The lieutenant governor is no stranger to forcing votes on controversial issues, but a new gun bill the House passed has concerned some members of his Senate caucus.
Provisions of Senate Bill 7 would require some naturalized citizens to prove their right to vote.
The lieutenant governor has long responded to crises with more talk than legislation. But is something different this time as he deals with the aftermath of the blackout?
The lieutenant governor wants to require state pension and education funds to divest from financial giants that are trimming their investments in oil and gas—but he hasn’t thought through the potential consequences.
With state government more firmly in Republican hands, the next year will feature a return of the Republican civil war. Here are the skirmishes to watch for.
As new coronavirus cases and hospitalizations reach their highest levels yet, the state is relying less on restrictions and more on individual decisions.
After GOP leaders in 12 counties posted racist responses to the George Floyd protests, top Republicans declared war on bigotry in their party. It’s not going to be easy.
Despite the loud protests, very few Americans are ready to go back to work.
Plus, Ted Cruz says skateboarding is not a crime, and Dan Crenshaw becomes the cool face of the GOP’s coronavirus response.
In the best of times, our politicians can be a frustrating bunch. How are they doing in an unprecedented crisis?
Plus, Beto’s bandmate blasts his Biden endorsement, Mike Bloomberg comprende Tejas, Dan Crenshaw vs. Pete Davidson, and Dan Patrick vs. shirts.
Greg Abbott and Dan Patrick were quick to find a self-serving narrative in the shooting at a church last week.
We stumble down memory lane, gawking at the madness and the mayhem of 2010–2019—and looking for an off-ramp.
Like so much in American conservative politics these days, everything begins and ends with Trump.
Their beautiful dark twisted fantasy.
Dan Patrick, John Cornyn, and Ted Cruz stood by at the president’s Thursday night rally in Dallas as he ridiculed them and claimed Hurricane Harvey made the state “a fortune.”
The lieutenant governor’s pledge to “take an arrow” from the NRA is a surprise, but the move is not as politically risky as it looks.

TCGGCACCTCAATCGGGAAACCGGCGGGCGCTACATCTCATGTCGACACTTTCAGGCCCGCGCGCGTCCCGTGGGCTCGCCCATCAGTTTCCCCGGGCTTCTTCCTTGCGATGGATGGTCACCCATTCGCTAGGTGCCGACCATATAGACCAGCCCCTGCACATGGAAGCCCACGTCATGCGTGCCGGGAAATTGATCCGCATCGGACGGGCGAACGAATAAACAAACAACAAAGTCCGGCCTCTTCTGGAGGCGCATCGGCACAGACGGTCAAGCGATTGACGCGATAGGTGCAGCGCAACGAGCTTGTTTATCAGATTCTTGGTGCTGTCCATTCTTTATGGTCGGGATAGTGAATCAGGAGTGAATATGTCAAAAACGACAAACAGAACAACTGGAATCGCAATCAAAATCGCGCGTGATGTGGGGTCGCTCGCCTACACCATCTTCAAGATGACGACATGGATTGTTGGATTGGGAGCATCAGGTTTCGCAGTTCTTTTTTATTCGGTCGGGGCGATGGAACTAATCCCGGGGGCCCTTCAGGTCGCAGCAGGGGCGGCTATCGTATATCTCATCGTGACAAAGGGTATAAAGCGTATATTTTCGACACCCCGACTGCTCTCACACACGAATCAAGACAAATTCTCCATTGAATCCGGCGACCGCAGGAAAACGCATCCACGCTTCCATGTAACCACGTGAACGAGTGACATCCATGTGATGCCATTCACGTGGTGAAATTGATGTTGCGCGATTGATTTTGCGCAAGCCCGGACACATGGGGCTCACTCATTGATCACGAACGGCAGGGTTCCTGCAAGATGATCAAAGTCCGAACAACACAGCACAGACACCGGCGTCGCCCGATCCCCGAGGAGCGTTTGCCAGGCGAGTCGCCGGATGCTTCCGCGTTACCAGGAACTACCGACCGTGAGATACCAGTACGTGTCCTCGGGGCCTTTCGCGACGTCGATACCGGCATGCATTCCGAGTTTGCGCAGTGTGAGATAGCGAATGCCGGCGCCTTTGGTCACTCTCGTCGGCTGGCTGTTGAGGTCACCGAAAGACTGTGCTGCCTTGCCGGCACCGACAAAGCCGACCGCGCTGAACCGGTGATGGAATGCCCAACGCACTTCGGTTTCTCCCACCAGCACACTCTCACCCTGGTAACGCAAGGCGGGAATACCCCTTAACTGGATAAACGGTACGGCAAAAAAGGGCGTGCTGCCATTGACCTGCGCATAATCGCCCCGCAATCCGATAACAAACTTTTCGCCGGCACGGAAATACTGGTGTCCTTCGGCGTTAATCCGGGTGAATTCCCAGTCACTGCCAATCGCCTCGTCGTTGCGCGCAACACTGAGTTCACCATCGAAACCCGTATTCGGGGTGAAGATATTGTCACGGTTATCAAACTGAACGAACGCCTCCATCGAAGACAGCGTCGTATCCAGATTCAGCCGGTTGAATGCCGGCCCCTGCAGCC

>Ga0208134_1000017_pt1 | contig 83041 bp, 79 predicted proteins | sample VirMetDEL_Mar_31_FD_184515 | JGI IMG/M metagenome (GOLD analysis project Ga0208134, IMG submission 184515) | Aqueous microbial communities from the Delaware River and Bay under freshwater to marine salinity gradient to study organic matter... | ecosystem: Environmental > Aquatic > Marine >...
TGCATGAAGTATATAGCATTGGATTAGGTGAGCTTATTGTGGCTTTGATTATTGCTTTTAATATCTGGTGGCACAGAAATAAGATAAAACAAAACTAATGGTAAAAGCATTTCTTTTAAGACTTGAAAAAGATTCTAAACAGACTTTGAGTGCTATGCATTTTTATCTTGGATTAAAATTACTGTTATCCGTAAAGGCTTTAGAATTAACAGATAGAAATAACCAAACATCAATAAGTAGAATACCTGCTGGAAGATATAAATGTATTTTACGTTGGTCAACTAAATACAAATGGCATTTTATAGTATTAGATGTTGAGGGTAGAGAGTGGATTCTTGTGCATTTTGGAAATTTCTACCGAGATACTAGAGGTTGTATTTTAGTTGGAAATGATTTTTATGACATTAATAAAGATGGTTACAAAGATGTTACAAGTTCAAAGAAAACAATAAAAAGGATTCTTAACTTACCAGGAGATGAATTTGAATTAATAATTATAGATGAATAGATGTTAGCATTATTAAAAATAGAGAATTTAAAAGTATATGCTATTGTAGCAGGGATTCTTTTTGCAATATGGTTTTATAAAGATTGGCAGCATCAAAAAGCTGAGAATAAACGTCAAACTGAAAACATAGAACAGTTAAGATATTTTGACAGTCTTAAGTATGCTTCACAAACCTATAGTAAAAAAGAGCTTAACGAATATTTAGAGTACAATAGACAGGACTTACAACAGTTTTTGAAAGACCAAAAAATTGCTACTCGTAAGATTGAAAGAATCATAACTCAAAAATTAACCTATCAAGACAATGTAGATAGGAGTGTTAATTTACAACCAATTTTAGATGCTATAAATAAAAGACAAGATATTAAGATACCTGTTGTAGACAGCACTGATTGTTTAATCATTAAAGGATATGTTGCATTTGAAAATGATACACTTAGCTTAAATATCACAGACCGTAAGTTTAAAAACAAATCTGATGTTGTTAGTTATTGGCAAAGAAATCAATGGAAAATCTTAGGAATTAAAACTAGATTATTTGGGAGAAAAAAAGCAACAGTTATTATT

Texas's top lawmakers managed to put together an $11.5 billion package, but they did it in a way that all but guarantees a tax hike in 2021.
The governor, lieutenant governor, and the speaker of the House announced a deal on property taxes and school finance. It sounds good, but offered awfully little in the way of specifics.
The last few days have brought tearful, angry debate over abortion, religious discrimination, and LGBTQ rights.
The Big Three are desperate to save their property tax proposal. Among the ideas to buy down property taxes is an increase in the oil and gas severance tax.
Once upon a time, the Texas Senate was Lieutenant Governor Dan Patrick’s whole world. His turbulent 2014 campaign for the post was a radical change in Texas politics, the tea party revolution taking the throne. In his inauguration speech he proclaimed that his arrival marked “a new day
The senators who will help finalize the state budget—which affects 28 million Texans—are all white and Republican, and four of the five are from the Houston area.
After the Santa Fe shooting, the lieutenant governor suggested hardening security at our schools.
Texas Democrats had their best off-year primary turnout since 2002 and still had fewer voters than the Republicans.
”They’ve already disgraced it once. I’m not going to let them do it a second time.”
Guest Column: Don’t keep Texas on the same dangerously anti-business, discriminatory path.
The anti-transgender bathroom bill debate is a strike against any Texas city getting the Amazon HQ2.
Dan Patrick’s defense of state education spending is also a pretty good argument for an income tax.
Readers respond to the February 2017 issue.
Fact checking the governor’s state of the state address.
So-called bathroom bill could undermine cities' non-discrimination ordinances.
Greg Abbott and Dan Patrick have a lot to say about protecting police lives—but the biggest threats to officers aren’t toting guns.